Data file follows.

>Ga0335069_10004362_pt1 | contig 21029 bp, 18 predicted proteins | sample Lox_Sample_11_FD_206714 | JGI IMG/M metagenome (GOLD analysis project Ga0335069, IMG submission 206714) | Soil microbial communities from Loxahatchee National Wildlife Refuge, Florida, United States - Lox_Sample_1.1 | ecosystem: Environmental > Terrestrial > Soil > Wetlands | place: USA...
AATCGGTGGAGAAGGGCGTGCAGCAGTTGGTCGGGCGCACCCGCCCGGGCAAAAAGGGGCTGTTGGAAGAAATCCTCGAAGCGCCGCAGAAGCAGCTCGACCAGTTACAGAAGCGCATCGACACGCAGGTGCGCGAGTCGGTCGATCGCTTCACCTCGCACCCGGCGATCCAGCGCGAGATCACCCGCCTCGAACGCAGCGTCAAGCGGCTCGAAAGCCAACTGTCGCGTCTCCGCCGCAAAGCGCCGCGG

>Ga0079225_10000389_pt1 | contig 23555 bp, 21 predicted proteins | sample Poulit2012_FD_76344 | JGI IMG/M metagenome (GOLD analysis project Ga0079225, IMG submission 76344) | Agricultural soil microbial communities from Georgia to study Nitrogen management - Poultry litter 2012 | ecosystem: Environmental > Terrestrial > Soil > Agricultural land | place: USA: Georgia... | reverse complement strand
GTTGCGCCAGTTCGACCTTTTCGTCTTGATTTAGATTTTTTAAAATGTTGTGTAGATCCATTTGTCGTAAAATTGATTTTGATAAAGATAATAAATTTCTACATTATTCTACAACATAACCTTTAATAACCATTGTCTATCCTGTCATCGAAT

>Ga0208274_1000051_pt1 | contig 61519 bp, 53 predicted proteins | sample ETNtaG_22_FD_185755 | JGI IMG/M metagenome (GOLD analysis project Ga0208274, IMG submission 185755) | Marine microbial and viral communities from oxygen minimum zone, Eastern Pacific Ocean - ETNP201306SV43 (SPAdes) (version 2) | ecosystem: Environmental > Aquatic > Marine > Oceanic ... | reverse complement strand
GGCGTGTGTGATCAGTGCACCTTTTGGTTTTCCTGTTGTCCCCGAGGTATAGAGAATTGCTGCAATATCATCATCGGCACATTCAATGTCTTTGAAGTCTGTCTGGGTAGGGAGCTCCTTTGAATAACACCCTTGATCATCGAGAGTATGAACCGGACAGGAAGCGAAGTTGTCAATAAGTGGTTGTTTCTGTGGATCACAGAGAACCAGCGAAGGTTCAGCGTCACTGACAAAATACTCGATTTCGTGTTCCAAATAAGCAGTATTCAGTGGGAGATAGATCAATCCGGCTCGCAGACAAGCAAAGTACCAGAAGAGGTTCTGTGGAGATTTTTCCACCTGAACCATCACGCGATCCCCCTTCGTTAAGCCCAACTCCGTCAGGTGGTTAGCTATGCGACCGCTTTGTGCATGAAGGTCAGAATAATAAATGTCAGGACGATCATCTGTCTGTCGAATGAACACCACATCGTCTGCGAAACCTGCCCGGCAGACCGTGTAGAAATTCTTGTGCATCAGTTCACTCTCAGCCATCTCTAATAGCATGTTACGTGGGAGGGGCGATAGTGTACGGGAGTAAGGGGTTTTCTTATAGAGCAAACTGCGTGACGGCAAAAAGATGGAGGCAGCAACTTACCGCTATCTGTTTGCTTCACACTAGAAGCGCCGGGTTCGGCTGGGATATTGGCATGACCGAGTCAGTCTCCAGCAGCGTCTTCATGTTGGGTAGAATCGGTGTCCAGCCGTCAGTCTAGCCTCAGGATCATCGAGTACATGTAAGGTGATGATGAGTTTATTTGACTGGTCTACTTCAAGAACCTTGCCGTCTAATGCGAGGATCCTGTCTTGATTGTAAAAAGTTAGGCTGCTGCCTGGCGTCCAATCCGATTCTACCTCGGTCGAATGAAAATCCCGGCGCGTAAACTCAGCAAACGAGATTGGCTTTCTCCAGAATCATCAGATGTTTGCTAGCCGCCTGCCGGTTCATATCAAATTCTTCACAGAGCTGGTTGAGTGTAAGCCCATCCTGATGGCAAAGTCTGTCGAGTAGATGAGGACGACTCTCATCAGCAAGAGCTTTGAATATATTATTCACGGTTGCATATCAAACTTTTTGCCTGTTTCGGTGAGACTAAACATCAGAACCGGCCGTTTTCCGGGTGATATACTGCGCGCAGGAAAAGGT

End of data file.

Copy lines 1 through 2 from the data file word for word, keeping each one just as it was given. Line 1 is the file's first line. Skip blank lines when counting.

>Ga0335069_10004362_pt1 | contig 21029 bp, 18 predicted proteins | sample Lox_Sample_11_FD_206714 | JGI IMG/M metagenome (GOLD analysis project Ga0335069, IMG submission 206714) | Soil microbial communities from Loxahatchee National Wildlife Refuge, Florida, United States - Lox_Sample_1.1 | ecosystem: Environmental > Terrestrial > Soil > Wetlands | place: USA...
AATCGGTGGAGAAGGGCGTGCAGCAGTTGGTCGGGCGCACCCGCCCGGGCAAAAAGGGGCTGTTGGAAGAAATCCTCGAAGCGCCGCAGAAGCAGCTCGACCAGTTACAGAAGCGCATCGACACGCAGGTGCGCGAGTCGGTCGATCGCTTCACCTCGCACCCGGCGATCCAGCGCGAGATCACCCGCCTCGAACGCAGCGTCAAGCGGCTCGAAAGCCAACTGTCGCGTCTCCGCCGCAAAGCGCCGCGG